Biltmore House, North Carolina USA.

Biltmore House, North Carolina USA. (

Courtesy: Neville Johnson

Photo: Neville Johnson (

Grand Library (Neville Johnson)

Photo: Neville Johnsons - Grand Library (

Courtesy: Neville Johnson

Photo: Neville Johnson (

Jay Walker is the founder of the Priceline company and lives in Ridgefield, Connecticut USA. His personal library (picture below) occupies 3600 square feet (330 m2) and features books, atlases, artifacts and models of space exploration, cryptography and James Bond films.

Jay Walker - home library, Connecticut. USA.

Jay Walker - home library, Connecticut. USA. (

Ahhh, happy decorating – let me know how you go.

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Sand Mandala – Tibetan Art

In 2001, two Buddhist monks constructed a sand mandala in the Ackland Art Museum in North Carolina USA.  It measured over five feet in diameter and is an exquisite piece of Tibetan Art.  Construction is a delicate and painstaking process.

Drawing the Mandala map

DRAWING THE MANDALA MAP. Click photo to visit Ackland Art Museum (

Throughout construction the monks pour millions of grains of fine sand, (usually coloured stones that have been ground) from traditional metal funnels called chakpur.

Ackland Art Gallery: Mandala in progress

MANDALA IN PROGRESS - click photo to visit Ackland Art Museum

The intricate patterns and symbols within the piece are astounding.   I love the vibrant colours, symmetry and symbolism of the work and can appreciate looking at the smallest corner or the piece as a whole.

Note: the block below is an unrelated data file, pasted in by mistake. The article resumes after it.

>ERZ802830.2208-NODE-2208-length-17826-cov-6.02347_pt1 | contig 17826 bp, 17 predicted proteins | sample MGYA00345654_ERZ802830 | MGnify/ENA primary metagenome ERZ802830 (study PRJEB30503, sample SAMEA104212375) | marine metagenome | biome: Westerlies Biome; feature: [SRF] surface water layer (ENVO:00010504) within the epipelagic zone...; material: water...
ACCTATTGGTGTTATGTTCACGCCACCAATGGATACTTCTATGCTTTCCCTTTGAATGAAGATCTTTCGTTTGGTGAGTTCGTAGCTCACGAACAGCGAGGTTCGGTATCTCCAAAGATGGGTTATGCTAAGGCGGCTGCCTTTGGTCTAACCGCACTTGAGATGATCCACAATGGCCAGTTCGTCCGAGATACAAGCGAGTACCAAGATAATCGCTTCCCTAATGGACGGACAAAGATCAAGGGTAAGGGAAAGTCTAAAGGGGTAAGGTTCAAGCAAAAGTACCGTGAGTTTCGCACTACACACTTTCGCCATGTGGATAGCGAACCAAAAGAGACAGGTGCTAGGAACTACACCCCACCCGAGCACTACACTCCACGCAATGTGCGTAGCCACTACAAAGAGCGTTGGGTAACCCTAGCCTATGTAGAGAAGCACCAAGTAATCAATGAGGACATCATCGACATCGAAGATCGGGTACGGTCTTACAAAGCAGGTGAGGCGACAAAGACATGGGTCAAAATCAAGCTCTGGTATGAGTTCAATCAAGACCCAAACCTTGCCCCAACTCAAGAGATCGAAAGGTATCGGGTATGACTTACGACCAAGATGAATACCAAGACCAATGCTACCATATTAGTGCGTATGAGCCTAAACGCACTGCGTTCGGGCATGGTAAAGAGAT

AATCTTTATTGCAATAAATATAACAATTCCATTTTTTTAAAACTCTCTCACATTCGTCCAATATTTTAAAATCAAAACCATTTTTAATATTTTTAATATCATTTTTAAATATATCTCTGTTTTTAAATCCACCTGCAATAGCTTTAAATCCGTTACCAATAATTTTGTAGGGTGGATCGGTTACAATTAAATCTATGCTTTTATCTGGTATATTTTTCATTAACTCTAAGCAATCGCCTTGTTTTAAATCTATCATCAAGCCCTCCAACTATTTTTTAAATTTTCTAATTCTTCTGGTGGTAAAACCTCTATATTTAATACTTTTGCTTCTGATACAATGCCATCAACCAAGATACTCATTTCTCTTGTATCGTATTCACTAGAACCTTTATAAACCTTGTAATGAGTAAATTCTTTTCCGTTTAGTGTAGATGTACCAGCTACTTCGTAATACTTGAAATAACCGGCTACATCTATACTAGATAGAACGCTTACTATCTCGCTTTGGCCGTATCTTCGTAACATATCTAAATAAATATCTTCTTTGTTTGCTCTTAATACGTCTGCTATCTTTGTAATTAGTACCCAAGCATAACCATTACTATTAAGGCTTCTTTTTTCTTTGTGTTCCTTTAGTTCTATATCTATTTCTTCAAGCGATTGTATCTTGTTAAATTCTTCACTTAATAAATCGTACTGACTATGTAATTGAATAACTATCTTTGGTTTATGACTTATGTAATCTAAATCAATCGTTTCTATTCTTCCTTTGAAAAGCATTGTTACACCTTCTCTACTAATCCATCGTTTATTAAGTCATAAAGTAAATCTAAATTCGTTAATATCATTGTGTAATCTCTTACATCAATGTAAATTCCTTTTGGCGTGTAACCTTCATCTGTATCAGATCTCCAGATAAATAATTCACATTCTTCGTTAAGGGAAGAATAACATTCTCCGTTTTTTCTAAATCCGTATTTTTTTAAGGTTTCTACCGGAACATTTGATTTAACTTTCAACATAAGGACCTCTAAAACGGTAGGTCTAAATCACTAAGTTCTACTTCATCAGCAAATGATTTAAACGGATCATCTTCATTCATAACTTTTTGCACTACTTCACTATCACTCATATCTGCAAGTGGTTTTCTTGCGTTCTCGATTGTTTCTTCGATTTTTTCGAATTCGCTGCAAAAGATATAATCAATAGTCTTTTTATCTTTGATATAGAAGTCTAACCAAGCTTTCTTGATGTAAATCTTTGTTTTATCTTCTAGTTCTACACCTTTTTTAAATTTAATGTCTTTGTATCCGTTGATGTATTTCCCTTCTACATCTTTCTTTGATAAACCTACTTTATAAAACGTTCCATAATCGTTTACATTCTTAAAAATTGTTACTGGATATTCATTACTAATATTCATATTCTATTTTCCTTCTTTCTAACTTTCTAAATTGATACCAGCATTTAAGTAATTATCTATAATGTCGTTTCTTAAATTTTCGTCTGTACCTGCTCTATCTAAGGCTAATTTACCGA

Ackland Art Gallery:  Mandala close up

CLOSE UP - click photo to visit Ackland Art Museum

Ackland Art Gallery: Mandala closeup

CLOSER STILL. click photo to visit Ackland Art Museum

Ackland Art Gallery: the mandala grows

MANDALA GROWING. click photo to visit Ackland Art Museum

Once complete, the monks perform a closing ceremony that is very sacred and symbolic.  The final product is an absolute wonder.  Imagine a solid week of work creating this masterpiece.  Imagine how your neck and shoulders might ache from being hunched over the board for all that time, gently and carefully placing grains of sand in just the right places.
Ackland Art Gallery:  mission accomplished

MISSION ACCOMPLISHED. Click photo to visit Ackland Art Museum

The closing ceremony is a dismantling.  The monks who took hours to create the mandala also sweep up the mandala, capturing again the coloured sand.  (I want to cry – Noooooo!!!!)
Ackland Art Gallery: dismantling the mandala